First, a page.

US existing home sales tumbled for a record ninth straight month in October as the 30-year fixed mortgage rate hit a 20-year high and prices remained elevated, pushing homeownership out of the reach of many Americans.
Despite the broad decline in sales reported by the National Association of Realtors yesterday, housing supply remained tight, with considerably fewer homes coming on the market than in the prior year. The housing market has been the sector hardest hit by aggressive Federal Reserve interest rate increases that are aimed at quelling high inflation by dampening demand in the economy.
Existing home sales dropped 5.9pc to a seasonally adjusted annual rate of 4.43 million units last month. Outside the plunge during the initial phase of the Covid-19 pandemic in the spring of 2020, this was the lowest level since December 2011.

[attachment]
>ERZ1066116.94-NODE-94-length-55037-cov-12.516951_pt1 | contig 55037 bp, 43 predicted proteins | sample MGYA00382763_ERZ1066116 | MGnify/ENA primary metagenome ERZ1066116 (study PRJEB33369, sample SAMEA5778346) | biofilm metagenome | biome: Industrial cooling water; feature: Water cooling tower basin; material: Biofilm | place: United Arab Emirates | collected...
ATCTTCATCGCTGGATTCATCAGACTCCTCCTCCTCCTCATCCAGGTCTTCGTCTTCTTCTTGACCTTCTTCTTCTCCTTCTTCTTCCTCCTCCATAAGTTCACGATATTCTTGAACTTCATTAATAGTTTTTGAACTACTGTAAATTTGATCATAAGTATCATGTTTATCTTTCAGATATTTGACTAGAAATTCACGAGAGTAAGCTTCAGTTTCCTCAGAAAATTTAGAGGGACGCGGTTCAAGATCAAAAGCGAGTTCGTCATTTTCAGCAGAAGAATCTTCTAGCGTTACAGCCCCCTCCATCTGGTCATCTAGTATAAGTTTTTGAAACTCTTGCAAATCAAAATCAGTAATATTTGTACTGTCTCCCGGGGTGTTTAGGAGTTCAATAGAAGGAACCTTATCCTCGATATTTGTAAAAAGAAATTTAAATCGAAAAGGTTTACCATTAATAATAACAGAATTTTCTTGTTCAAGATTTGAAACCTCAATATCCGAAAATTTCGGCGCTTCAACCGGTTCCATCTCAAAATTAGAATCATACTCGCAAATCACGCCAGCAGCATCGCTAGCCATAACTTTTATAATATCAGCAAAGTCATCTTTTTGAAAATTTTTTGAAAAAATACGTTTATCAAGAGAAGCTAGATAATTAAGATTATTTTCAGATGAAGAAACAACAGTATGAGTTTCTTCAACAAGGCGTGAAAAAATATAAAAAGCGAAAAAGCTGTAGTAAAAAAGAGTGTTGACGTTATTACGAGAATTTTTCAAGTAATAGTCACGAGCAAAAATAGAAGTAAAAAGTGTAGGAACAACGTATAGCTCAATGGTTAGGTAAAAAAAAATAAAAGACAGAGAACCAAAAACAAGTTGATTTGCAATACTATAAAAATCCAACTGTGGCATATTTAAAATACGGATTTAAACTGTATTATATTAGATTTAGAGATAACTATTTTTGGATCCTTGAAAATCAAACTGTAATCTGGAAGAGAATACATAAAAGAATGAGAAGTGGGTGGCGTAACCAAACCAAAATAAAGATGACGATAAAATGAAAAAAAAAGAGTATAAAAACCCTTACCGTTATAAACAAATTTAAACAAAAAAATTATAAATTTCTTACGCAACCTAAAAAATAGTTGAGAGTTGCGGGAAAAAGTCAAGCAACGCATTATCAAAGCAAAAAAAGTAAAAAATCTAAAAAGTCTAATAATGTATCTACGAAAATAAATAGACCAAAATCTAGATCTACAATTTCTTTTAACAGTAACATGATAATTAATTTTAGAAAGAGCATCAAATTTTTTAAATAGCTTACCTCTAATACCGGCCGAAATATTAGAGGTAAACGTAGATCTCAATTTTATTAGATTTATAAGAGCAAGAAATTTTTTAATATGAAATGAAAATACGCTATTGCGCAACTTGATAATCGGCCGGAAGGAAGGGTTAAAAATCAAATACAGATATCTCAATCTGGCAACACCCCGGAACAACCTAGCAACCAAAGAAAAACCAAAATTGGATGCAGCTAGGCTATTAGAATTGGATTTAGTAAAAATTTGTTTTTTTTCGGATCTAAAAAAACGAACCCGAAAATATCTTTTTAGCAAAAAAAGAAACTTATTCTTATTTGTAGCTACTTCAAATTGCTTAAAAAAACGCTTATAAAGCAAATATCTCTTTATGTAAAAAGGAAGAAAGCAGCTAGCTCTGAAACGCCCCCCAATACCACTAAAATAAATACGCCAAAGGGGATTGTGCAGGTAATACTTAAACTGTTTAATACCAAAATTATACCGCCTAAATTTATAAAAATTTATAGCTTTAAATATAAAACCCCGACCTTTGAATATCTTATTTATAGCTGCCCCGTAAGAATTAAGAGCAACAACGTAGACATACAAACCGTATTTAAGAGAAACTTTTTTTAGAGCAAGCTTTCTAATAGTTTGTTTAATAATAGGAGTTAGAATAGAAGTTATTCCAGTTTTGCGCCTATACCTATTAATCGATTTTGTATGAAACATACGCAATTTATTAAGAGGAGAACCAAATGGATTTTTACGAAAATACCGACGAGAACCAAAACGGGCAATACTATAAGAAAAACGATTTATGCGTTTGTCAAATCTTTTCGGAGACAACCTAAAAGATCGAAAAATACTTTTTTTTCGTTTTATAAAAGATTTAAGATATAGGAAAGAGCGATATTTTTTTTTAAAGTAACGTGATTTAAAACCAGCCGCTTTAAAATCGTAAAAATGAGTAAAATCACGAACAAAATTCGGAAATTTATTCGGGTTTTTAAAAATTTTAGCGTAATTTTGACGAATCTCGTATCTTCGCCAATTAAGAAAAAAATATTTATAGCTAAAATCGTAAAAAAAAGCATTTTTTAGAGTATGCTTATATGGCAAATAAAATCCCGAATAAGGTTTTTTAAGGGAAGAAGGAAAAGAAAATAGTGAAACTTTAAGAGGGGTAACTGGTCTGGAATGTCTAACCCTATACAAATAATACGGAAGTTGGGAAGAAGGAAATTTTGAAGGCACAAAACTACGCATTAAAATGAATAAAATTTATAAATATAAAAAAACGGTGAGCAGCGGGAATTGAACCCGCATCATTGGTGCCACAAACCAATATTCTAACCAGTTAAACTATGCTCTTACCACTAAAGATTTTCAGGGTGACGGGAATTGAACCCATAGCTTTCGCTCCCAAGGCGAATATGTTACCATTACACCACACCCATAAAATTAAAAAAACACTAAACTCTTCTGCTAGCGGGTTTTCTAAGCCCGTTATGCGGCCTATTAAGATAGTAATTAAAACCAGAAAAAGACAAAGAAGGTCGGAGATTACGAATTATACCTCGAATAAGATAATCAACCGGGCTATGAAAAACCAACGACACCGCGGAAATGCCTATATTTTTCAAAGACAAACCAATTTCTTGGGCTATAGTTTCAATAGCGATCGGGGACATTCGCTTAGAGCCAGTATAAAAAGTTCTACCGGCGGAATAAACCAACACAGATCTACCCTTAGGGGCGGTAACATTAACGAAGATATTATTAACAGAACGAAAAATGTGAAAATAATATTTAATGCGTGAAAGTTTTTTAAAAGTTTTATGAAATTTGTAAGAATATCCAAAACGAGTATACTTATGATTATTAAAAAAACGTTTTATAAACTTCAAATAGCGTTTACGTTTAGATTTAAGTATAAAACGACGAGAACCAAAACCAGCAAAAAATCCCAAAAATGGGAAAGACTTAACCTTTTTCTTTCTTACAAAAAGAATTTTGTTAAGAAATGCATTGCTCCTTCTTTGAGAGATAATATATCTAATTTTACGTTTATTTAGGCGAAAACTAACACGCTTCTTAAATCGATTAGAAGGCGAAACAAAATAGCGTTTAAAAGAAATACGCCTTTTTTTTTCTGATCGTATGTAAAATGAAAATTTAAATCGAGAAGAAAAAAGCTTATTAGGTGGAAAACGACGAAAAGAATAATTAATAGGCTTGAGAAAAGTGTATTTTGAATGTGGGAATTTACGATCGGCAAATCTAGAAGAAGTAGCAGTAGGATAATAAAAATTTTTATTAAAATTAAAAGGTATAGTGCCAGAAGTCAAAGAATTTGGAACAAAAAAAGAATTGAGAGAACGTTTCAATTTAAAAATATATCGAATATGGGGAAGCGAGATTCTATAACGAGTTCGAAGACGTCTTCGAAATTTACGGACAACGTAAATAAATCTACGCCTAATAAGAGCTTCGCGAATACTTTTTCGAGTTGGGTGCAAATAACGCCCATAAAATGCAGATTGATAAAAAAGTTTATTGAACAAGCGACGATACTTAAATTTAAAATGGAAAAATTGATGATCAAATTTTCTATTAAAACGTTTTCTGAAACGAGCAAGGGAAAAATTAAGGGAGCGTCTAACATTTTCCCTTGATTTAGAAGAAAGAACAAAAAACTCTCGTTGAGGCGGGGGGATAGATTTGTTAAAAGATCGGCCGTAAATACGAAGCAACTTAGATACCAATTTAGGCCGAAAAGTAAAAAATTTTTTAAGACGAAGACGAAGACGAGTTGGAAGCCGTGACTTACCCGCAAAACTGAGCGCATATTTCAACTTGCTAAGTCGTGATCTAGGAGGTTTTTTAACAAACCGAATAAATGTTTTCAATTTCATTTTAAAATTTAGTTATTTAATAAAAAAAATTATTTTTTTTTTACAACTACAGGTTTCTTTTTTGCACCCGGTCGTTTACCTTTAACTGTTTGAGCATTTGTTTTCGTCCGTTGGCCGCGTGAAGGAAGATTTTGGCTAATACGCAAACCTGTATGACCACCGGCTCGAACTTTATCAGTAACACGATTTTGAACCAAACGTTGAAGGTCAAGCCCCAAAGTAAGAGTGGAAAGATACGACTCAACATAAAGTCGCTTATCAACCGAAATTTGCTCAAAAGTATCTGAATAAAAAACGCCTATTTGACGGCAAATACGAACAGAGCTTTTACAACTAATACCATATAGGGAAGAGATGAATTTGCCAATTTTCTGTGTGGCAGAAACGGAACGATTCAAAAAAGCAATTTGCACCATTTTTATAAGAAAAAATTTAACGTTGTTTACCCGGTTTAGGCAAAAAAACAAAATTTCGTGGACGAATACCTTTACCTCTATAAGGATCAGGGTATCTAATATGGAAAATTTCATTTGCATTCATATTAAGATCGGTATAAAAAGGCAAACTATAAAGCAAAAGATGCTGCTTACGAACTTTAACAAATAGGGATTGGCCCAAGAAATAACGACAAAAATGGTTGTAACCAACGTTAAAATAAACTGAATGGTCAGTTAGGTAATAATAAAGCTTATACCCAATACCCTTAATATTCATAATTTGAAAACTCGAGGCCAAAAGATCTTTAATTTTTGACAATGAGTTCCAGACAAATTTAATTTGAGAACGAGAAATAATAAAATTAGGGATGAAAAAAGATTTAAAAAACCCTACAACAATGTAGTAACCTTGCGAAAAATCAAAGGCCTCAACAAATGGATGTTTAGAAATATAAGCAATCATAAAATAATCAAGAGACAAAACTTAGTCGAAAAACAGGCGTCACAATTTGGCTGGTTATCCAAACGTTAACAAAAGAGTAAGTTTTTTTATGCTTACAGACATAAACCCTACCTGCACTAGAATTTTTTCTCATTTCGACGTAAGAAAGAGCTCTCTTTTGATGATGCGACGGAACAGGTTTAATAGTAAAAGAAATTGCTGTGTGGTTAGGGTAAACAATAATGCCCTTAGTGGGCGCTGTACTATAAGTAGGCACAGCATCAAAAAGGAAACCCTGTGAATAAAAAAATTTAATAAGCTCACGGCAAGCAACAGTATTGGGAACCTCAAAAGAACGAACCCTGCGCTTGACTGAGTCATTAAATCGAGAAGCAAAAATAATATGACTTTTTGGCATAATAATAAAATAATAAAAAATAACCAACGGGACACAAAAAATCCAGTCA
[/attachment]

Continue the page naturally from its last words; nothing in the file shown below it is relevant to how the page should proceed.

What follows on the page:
Economists had forecast home sales would tumble to a rate of 4.38m units.
House resales, which account for a big chunk of US home sales, slumped 28.4pc on a year-on-year basis in October. That was the largest drop since February 2008.
The report followed on the heels of news on Thursday that single-family homebuilding and permits for future construction tumbled to the lowest levels since May 2020. Housing inventory also declined.
The 30-year fixed mortgage rate breached 7pc in October for the first time since 2002, according to data from mortgage finance agency Freddie Mac. The rate averaged 6.61pc in the latest week.
Existing home sales dropped sharply in all four regions. Sales also declined across all price points on a year-on-year basis. Even as demand weakens, housing supply remains tight, limiting the slowdown in house price inflation.
The median existing house price increased 6.6pc from a year earlier to $379,100 in October. That marked 128 straight months of year-over-year house price increases, the longest such streak on record.